5. The closer you get to a donor, the more money you can raise. Distance is indeed the enemy, consultant Andy Robinson would attest. (MHNA 8/11p13) In his advice to us about building a better nonprofit board, Robinson stresses the idea that all board members should be active fundraisers. They, along with another foundation representative, should also make a point of visiting prospective donors in person. "Better to start with people you know," he adds.
4. Tell a compelling story. Normally a proposal will allow some room for narrative. John Hicks, a grant expert with J.C. Geever, Inc., believes in making the most of it. (MHNA 9/29p13) He advises proposal writers to not only give the facts, but make them interesting by using the stories of real people that are served through your program. The reader should feel a sense of hope from reading the narrative. Hicks also suggests using action verbs to make stories more compelling. It's also better to say your organization will do something, rather than would.
3. Get involved with review committees. We think this is probably something every nonprofit program director should try at some point. How else to get into the mind of grant review committees than to be part of that mind for awhile. MHNA subscriber Anne Lezak, grants coordinator for Rutland Area Community Services in Vermont, tells us doing so gives you a clear idea of "what holes make an otherwise successful program not work." (MHNA 1/28p1) Who couldn't use that sort of inside information and perspective? It can only benefit you the next time you sit down to write a proposal.
2. Don't ask for 100% funding. Sure, it's what a nonprofit may want for its program, but think of the funder's perspective, advises Kenneth Eichel. "It's like buying a house, leverage is key," he explains. "Why is the interest rate lower when you put 20% down on a house? Because the likelihood of default is less." (MHNA 2/10p10) It's also good to line up additional funders. It shows foundations that others have confidence that your program will succeed.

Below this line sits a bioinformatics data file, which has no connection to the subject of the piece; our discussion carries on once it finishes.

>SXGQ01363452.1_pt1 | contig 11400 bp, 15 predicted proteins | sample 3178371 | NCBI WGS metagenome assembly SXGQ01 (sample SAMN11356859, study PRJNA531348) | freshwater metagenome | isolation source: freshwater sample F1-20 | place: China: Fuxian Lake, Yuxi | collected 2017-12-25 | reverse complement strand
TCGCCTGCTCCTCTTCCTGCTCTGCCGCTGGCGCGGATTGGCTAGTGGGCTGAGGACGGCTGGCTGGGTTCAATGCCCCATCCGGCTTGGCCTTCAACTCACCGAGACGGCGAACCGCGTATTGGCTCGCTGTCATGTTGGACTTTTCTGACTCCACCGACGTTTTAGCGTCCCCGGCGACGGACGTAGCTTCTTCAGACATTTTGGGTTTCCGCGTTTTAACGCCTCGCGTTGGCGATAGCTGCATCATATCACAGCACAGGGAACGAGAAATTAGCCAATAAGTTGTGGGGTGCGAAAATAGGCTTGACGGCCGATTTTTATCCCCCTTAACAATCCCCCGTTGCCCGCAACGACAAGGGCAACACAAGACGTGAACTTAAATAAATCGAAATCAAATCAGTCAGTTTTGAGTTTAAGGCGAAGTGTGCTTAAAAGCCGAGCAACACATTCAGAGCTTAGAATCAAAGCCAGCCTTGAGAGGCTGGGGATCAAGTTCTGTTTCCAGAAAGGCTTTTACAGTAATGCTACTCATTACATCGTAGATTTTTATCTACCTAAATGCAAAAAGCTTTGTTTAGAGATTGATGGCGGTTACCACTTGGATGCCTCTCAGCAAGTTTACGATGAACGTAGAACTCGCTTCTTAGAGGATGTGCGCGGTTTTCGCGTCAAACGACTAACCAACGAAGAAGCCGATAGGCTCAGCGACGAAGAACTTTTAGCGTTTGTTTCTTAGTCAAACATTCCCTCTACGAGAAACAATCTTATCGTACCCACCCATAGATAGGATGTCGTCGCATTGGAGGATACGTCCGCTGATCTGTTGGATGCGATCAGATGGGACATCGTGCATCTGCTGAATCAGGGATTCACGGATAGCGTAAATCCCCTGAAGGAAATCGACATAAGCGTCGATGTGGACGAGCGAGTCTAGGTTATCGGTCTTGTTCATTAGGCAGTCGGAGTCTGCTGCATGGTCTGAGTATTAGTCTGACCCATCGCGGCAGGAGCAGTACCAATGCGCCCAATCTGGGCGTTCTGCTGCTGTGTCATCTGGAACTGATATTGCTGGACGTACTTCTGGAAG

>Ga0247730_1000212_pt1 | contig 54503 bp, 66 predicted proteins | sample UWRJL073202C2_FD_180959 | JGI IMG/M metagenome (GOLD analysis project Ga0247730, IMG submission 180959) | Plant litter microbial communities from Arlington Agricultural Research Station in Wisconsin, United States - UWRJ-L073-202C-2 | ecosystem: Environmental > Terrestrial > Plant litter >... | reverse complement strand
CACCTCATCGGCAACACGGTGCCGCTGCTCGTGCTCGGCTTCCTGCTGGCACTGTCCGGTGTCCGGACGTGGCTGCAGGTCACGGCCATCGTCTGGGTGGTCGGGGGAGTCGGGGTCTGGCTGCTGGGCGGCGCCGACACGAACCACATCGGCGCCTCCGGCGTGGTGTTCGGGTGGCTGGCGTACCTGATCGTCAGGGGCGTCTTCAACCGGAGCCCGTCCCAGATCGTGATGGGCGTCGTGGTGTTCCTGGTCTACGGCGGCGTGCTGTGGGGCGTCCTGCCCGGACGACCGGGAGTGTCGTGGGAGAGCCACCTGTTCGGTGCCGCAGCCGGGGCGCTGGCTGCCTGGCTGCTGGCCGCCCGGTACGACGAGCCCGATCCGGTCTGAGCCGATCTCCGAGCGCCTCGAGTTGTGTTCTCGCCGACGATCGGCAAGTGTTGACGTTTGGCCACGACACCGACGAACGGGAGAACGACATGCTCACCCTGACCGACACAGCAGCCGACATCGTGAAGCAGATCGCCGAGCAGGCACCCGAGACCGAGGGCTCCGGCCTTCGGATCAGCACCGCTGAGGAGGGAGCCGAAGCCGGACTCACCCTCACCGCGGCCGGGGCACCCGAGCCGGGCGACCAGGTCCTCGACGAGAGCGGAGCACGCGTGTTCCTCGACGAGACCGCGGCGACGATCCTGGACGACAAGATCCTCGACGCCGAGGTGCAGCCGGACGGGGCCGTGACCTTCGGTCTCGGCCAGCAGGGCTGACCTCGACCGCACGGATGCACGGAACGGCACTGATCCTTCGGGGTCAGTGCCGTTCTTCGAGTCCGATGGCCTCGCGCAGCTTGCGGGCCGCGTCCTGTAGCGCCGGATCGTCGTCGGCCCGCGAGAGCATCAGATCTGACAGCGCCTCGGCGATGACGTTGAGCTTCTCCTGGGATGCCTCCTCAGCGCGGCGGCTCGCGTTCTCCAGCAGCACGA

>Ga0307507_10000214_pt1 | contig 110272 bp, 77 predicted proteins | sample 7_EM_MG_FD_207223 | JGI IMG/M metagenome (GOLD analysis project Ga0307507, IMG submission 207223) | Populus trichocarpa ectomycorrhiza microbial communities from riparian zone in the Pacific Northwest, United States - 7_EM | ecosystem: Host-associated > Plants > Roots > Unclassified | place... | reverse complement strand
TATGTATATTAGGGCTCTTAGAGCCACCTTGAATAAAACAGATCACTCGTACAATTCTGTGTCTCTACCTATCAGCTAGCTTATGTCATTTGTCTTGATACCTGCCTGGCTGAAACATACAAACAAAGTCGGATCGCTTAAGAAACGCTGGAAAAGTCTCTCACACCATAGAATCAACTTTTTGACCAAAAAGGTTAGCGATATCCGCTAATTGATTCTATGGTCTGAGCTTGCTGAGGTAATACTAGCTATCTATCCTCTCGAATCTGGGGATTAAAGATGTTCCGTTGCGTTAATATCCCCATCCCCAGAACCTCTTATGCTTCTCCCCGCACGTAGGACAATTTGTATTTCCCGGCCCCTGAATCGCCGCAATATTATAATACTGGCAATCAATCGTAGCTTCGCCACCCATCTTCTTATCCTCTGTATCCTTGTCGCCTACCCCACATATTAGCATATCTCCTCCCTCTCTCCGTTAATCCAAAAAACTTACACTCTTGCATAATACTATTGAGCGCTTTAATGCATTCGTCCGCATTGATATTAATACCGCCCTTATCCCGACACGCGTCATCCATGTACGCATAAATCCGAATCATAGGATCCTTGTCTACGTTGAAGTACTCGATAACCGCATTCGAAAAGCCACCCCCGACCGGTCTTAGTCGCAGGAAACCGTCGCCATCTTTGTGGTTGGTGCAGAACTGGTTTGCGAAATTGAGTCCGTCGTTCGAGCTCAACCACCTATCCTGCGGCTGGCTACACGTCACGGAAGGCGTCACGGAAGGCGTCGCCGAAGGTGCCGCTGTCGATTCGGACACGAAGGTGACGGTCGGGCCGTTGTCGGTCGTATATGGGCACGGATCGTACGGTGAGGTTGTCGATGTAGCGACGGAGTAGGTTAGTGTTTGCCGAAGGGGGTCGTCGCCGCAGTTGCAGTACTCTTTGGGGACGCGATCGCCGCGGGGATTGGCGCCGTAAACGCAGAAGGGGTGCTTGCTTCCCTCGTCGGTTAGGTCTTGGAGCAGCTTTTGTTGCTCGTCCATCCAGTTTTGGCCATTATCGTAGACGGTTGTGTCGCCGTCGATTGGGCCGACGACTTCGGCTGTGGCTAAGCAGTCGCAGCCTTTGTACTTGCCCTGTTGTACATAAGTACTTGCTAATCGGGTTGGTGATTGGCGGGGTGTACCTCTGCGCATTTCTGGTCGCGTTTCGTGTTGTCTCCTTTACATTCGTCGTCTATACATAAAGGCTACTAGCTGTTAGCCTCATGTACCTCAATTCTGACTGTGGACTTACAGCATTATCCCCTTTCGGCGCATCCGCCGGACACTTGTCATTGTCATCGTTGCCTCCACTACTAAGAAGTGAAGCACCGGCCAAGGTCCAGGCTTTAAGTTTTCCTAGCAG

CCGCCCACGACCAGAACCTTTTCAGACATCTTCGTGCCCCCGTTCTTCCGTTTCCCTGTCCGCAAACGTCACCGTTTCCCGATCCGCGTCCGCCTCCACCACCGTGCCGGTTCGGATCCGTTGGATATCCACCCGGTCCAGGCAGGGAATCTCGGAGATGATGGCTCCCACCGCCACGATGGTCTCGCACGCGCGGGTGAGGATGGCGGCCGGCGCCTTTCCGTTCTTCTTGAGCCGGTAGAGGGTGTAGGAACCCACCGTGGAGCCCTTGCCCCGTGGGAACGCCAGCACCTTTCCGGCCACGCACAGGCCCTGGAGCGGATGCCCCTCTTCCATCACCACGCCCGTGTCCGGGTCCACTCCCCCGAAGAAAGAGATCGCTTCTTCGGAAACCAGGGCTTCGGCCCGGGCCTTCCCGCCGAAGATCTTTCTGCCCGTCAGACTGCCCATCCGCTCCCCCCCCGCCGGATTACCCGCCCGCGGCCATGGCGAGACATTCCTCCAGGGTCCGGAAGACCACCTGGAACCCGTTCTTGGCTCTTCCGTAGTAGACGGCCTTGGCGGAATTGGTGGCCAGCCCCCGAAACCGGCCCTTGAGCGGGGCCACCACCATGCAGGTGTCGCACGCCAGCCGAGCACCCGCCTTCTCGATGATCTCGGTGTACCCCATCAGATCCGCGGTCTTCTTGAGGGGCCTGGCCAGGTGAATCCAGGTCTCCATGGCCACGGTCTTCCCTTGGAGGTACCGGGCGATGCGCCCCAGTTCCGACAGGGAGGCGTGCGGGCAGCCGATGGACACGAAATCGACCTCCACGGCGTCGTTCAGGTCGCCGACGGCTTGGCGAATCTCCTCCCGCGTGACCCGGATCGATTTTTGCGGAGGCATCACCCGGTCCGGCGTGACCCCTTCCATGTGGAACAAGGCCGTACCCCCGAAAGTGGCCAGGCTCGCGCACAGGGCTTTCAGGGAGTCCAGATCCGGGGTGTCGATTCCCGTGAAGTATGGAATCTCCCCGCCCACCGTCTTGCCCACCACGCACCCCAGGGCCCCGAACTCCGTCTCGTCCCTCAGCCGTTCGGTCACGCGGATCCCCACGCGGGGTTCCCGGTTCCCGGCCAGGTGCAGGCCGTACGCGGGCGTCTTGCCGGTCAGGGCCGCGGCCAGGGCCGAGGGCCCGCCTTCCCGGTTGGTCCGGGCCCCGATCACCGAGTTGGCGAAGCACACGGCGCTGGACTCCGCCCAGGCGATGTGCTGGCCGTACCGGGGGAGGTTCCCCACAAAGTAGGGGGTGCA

1. Have someone who is not involved with your program edit the proposal. Grant reviewers stress that a proposal should be easy to read and understand, and not filled with jargon and unfamiliar terms. Therefore, even a person "on the outside" should be able to read it and have a clear understanding of what's proposed. To go one better on this strategy, have a high school student read the proposal, advises the Justice Dept.'s Maria Amato. (MHNA 10/27p5) She points out that if the student has major questions about some portion of the proposal, grant reviewers may very well have the same questions later on. It's better to catch those oversights early.
While those are MHNA's top picks for 1997 grant tips, there is another -- a bonus, if you will -- that should definitely not be left out any proposal worth its salt. Subscriber Douglass Teschner says it best, "You've got to convey enthusiasm for the project. It has to do with the language you use....You've got to convey passion."
We couldn't agree more.